Poland boosts defence spending

Poland boosts defence spending

Poland is to spend 4 per cent of its GDP on defence, which is the highest among NATO countries. Meanwhile, the Polish economy performed better in 2022 than experts had previously projected.

ECONOMY FEBRUARY 4. 2023 08:09

Poland will spend 4 per cent of its GDP on defence this year, Polish Prime Minister Mateusz Morawiecki announced during a recent visit in Siedlce, eastern Poland, where he met with soldiers.

He emphasized that there is no strong state without a strong armed force, noting that the war in Ukraine has forced his government to increase its defence capability.

Strengthening the country’s armed forces and increasing NATO’s presence on Polish territory are “absolute top priorities” for his government, he added.

Poland announced last March that the country would raise its defence spending to 3 per cent of GDP, but the conflict in Poland’s south-eastern neighbour makes it necessary to arm itself even faster, Mateusz Morawiecki noted. With 4 per cent of GDP going to the military budget, Poland would be making the highest commitment relative to its economy, ahead of Greece’s 3.87 per cent spending recorded in 2021.

Last July, Defence Minister Mariusz Blaszczak announced the country’s intention to create “Europe’s strongest land force,” and struck a deal with South Korea about state-of-the-art K2 Black Panther tanks and their manufacture in Poland in the future. In addition, the Polish government purchased Patriot and Himars systems, F-35 fighter jets and Abrams tanks from the US. In case of the latter, the whole order must be ready and delivered by 2026. As part of the full package, Poland is expected to receive logistics support, training and simulators.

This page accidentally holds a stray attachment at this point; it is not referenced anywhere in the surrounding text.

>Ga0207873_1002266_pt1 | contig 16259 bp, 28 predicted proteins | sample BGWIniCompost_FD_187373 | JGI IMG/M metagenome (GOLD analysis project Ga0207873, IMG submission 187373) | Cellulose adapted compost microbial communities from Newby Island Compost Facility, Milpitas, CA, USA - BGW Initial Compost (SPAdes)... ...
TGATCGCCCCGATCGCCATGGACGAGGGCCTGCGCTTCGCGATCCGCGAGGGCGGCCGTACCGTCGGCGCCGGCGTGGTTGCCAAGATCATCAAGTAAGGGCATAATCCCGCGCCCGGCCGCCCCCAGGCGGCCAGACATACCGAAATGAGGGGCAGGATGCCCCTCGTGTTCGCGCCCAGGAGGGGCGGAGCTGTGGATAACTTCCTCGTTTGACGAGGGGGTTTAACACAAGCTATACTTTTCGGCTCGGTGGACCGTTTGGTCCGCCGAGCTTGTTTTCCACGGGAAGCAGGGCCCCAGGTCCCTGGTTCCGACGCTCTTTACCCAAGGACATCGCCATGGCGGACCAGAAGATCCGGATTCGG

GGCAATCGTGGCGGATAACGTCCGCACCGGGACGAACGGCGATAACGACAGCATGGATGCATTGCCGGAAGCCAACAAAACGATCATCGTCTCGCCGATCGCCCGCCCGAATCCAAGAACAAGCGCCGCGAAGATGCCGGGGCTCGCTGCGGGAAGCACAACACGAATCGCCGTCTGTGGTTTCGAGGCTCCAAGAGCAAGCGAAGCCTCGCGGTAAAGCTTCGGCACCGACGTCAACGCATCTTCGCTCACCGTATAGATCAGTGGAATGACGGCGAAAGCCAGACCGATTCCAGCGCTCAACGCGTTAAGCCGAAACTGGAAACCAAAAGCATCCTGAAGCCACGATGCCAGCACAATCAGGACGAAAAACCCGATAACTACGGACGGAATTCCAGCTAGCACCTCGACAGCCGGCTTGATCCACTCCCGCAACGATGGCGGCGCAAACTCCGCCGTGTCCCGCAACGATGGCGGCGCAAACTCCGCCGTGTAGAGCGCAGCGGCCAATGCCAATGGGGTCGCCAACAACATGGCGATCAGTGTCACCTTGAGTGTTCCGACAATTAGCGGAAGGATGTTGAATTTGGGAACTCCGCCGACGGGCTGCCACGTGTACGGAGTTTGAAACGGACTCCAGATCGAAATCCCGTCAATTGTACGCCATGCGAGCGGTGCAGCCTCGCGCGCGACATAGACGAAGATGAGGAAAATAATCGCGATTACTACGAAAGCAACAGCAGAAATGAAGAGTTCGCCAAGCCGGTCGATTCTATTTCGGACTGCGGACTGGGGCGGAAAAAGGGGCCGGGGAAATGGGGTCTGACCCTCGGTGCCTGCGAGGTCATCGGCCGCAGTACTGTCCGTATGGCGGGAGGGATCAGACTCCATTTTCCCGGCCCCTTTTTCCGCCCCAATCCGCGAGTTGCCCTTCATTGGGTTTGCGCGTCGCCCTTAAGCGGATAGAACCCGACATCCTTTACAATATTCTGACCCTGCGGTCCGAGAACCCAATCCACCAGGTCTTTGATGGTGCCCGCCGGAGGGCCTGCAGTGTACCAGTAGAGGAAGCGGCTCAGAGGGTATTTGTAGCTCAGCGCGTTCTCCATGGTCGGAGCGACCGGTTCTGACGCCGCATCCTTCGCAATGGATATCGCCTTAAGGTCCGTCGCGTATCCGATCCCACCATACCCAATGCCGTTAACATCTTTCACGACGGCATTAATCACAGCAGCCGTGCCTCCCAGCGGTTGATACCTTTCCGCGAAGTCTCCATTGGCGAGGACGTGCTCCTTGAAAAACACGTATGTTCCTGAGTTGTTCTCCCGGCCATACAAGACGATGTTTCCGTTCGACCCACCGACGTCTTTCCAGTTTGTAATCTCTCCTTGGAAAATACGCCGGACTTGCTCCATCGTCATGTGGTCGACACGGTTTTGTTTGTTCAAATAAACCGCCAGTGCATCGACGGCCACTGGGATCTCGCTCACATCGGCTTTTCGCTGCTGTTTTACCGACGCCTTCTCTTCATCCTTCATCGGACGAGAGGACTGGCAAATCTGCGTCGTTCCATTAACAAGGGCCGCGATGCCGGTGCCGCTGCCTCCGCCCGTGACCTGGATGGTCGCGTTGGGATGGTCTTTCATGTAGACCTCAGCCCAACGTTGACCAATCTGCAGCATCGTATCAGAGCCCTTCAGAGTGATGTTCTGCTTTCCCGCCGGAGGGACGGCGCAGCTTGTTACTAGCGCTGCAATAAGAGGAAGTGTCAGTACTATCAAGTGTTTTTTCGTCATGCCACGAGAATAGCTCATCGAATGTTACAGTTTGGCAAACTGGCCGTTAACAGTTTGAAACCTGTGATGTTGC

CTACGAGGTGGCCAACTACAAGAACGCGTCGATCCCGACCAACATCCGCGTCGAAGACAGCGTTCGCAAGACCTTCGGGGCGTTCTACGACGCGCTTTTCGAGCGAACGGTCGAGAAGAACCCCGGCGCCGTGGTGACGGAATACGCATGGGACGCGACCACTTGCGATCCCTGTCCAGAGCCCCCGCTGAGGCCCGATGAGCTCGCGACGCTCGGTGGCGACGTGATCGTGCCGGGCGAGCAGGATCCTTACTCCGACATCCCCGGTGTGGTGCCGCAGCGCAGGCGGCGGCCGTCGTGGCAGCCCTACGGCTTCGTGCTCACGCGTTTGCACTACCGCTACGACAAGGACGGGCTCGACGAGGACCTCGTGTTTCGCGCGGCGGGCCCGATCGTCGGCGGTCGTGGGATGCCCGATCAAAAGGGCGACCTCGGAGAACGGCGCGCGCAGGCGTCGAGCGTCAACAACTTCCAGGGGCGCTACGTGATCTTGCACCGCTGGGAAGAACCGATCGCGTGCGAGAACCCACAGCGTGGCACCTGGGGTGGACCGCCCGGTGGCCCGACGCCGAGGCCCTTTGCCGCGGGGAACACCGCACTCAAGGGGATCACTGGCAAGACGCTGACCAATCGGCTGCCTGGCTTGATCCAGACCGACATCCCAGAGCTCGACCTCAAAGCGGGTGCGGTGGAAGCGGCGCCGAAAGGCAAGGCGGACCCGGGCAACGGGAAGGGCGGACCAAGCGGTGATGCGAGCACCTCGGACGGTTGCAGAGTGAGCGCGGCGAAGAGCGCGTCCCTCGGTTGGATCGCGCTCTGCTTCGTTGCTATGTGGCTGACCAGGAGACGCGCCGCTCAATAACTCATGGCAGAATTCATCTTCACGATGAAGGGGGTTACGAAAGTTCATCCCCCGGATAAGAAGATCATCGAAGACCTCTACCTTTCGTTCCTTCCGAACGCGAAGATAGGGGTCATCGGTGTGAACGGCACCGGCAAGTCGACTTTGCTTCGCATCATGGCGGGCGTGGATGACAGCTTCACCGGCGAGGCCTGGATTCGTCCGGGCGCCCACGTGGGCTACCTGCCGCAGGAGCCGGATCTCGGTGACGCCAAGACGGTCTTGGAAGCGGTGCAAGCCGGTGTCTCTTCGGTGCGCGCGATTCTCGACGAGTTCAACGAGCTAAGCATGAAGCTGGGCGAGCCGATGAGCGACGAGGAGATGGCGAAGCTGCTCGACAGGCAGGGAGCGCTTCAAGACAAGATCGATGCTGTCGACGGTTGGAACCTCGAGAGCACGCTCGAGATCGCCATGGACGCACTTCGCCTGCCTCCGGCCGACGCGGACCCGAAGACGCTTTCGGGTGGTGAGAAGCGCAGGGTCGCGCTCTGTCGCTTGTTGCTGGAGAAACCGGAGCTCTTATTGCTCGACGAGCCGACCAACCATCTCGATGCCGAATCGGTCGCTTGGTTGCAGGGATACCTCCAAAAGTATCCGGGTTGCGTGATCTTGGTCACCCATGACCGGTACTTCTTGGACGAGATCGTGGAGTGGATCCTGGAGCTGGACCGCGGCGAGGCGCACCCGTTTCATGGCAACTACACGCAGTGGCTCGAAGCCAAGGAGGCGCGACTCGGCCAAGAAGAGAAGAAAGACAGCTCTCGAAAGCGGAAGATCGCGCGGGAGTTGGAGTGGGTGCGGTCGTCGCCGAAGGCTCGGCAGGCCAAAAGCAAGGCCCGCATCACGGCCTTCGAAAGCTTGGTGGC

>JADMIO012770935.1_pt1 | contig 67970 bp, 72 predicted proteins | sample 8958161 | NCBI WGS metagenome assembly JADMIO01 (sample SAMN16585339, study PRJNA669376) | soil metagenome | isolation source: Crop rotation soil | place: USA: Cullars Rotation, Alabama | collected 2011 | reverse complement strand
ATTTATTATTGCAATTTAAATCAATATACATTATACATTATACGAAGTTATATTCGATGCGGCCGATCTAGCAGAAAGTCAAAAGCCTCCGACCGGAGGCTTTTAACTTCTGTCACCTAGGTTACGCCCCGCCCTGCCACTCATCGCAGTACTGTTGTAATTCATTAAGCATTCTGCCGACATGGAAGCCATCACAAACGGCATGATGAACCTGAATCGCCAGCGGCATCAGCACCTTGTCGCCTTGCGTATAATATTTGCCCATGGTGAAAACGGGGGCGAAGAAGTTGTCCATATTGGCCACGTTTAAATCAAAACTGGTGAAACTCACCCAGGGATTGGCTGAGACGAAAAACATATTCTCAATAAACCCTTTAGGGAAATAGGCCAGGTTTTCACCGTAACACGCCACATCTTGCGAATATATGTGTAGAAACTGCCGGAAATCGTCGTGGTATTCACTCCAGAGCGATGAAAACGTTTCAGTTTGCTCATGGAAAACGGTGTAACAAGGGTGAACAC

In March last year, Poland also signed an agreement with the United Kingdom about the Sky Sabre defence system to support Poland’s air defence. The system is operated by a staff of 100.

Meanwhile, Poland’s economic performance was better in 2022 than what experts had previously estimated, as revealed by the data put out by the Statistics Poland (GUS). Economic recovery from the 2021 coronavirus epidemic was somewhat hampered by the outbreak of the Russia-Ukraine war in 2022, although annual growth still exceeded economists’ estimate of 4.5%.



economy, NATO, poland